Production
What is remarkable about Loy’s staging is not the modern, relatively threadbare set, but how, without altering the text, clearly indicates that both women are the victims of Stockholm syndrome to the point that not only have their captors mellowed but the women themselves have found themselves attracted to the men, very likely the result of seeing the effect of the power over them.  It’s fascinating to watch the opera through this lens, but what is all the more remarkable is how this affects the final act, after the aborted escape, and all the characters occupy the same moment on the stage, but the changing power relationships float about the scene like a cloud.  At one point, near the end of Act 2, the men question their women as to their faithfulness.  In the generic production when the women are indignant the men see this as evidence of the fidelity and rejoice; but in Loy’s hands the fact they have asked the question implies how little regard they are held in and sets the stage for the third act where loyalties seem to toter. In the final act, Loy has Selim blindfold the four escapees to prepare for their being tortured, but the result is that true feelings by all parties, however conflicted, emerge.  Dramatically, it is the best thing about the production.

         
 
The singing is quite good overall, except that I thought at first I would have liked a sweeter Konstanze. Diana Damrau has a slight, but noticeable, squawk, which reads worse than it is, and in any case disappears almost entirely by her magnificent second act lament - the highlight of the production, as it turns out.  Early on I thought she would be improperly matched with her Belmonte, Christopher Strehl, who looks like a cross between William Hurt and Gary Oldman and whose singing has both tenderness and drive.  I was concerned that Ms Damrau would overwhelm him, but by the end of the second act when they are thrown together, not only are they compatible vocally, but the shrillness I heard in the first act as she opposes the Pasha began to make sense, since she has been a prisoner for so very long and needed to gather all her resolve to resist her jailer.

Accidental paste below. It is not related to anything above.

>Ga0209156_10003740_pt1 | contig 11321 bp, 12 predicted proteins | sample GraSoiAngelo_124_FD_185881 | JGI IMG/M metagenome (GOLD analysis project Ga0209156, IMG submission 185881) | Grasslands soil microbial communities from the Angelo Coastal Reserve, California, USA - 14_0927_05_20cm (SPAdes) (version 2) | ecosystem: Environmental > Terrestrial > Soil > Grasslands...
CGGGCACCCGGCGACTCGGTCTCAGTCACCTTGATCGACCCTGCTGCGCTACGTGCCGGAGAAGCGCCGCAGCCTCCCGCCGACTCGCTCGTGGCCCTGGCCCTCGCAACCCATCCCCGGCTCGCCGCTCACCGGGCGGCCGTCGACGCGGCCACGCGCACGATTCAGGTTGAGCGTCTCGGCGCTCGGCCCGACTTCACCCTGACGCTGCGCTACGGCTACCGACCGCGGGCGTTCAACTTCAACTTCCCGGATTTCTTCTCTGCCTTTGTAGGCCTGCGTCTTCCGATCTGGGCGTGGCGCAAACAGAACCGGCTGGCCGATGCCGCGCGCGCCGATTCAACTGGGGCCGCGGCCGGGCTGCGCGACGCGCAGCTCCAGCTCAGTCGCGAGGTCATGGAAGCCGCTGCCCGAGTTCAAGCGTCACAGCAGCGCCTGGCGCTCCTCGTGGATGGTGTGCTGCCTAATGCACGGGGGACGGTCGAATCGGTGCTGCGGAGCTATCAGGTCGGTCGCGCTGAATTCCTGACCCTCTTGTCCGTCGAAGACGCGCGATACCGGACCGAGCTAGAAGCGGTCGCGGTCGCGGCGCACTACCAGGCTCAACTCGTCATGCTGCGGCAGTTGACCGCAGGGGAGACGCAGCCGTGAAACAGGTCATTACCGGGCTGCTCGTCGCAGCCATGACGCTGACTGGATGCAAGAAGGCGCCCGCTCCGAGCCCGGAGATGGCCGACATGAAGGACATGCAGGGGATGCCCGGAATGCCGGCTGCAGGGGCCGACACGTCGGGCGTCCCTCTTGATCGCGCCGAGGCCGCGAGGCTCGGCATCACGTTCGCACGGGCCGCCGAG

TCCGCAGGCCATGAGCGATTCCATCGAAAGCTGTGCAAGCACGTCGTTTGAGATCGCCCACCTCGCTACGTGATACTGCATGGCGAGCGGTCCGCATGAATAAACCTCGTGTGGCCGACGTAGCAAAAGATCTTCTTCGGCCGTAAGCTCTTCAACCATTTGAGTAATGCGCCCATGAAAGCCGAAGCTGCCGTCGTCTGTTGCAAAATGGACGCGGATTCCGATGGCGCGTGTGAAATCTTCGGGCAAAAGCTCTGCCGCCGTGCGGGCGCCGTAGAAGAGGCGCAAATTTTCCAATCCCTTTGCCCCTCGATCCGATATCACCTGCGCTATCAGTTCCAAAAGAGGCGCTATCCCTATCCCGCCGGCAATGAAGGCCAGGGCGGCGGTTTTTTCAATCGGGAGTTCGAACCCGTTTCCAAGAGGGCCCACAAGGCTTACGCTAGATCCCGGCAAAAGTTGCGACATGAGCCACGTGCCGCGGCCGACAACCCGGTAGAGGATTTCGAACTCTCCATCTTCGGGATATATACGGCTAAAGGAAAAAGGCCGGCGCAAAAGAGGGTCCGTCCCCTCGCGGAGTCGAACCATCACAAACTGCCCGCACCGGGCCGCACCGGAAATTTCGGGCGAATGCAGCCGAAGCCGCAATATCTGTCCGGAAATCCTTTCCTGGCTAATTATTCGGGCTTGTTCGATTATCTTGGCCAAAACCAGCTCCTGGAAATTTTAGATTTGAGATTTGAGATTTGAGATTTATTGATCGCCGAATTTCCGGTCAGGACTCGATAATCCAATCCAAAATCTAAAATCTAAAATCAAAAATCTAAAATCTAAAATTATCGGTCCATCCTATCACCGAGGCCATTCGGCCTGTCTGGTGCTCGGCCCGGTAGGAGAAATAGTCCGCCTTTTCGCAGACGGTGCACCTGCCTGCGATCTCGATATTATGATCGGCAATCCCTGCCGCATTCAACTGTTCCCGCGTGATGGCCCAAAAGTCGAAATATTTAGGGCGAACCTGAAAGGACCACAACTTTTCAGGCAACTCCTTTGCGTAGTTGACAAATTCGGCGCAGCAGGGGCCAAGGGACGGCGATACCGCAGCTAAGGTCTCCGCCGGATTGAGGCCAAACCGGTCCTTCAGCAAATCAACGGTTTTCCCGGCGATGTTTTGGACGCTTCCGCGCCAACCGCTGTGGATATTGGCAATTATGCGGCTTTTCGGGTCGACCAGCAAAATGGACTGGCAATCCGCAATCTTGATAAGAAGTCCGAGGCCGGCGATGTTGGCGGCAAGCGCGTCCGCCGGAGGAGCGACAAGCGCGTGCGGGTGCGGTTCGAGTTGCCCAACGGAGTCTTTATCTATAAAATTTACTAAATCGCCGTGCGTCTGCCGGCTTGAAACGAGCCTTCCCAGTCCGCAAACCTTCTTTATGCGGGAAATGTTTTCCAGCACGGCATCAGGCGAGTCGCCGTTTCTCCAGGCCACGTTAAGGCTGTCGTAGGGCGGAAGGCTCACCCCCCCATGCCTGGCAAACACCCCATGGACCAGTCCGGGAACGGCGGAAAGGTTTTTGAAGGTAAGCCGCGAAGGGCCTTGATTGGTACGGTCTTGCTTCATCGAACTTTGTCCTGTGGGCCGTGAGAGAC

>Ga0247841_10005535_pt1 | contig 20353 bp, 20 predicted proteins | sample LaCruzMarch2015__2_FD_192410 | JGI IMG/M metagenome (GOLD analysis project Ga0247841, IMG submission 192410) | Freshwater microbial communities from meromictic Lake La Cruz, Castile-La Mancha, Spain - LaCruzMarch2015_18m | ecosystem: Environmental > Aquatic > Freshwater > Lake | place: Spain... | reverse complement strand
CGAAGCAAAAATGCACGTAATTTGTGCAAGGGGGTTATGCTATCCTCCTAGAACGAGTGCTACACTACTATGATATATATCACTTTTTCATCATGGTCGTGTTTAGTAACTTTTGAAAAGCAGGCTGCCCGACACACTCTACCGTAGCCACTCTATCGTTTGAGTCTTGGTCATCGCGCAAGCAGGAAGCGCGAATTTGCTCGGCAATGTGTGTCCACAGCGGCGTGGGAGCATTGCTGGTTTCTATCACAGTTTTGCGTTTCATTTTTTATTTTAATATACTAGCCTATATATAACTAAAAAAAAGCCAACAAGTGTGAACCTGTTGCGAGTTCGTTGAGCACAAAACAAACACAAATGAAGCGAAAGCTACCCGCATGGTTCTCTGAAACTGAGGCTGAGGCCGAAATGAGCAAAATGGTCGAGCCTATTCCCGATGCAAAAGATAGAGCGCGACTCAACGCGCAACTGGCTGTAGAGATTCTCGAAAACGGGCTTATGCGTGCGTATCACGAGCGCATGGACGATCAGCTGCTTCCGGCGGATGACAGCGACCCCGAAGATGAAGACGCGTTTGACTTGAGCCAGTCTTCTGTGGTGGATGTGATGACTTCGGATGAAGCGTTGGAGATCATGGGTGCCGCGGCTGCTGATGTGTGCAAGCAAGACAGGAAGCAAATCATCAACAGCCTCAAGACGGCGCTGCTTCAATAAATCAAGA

In Die Entführung aus dem Serail we can see Mozart in his early stages of trying to figure out how to realize unique vocal characters – a technique that would reach it’s zenith with Figaro  and Don Giovanni.  He is not always successful.  Song and character is inconsistent, regardless of whether you see this as comedy or drama. And it is curious that the two women held prisoner are both sopranos and the two men planning their escape are both tenors.  The difference between the voices is subtle: Of the women, Diana Damrau’s Konstanze is the more dramatic voice, with the greatest emotional range and requiring the softest singing.  Olga Peretyatko’s Blonde is lighter and narrower until her surprising, stratospheric E-flat in the second act.  Christopher Strehl’s Belmonte and Norbert Ernst’s Padrillo have a similar relationship, vocally, to Konstanze and Blonde.

         
 
Franz-Josef Selig holds his own against the best buffa basses: a warm, voluptuous sound here never used for comic effect.  It’s more than a little unexpected, and humanizes his character and makes him less odious to us as well as to Blonde.  We cannot but notice that one of the principal characters speaks, but does not sing.  Is this because at this stage of his development Mozart could not sort out how to write for Selim in a way that commands attention and sympathy, or because Selim ought not have music for dramatic reasons?

         
 
All of which brings me to the one feature of this or any Singspiel that is as likely to discomfit modern audiences as intra-titles for silent movies: those long stretches of spoken dialogue that to many comes as interruption rather than a useful and integrated mechanism to forward the plot.  (There was a time way back when I felt the same way about recitative that is merely dialogue accompanied by jabs on the harpsichord.  As to that, I much prefer Carmen with spoken dialogue rather than recitative.)  That said, Loy’s staging, coupled with several stretched where there is neither spoken dialogue or singing – just silence – made the dialogue, naturalistically spoken instead of the usual stand-and-deliver method, not merely acceptable, but sensible and inevitable.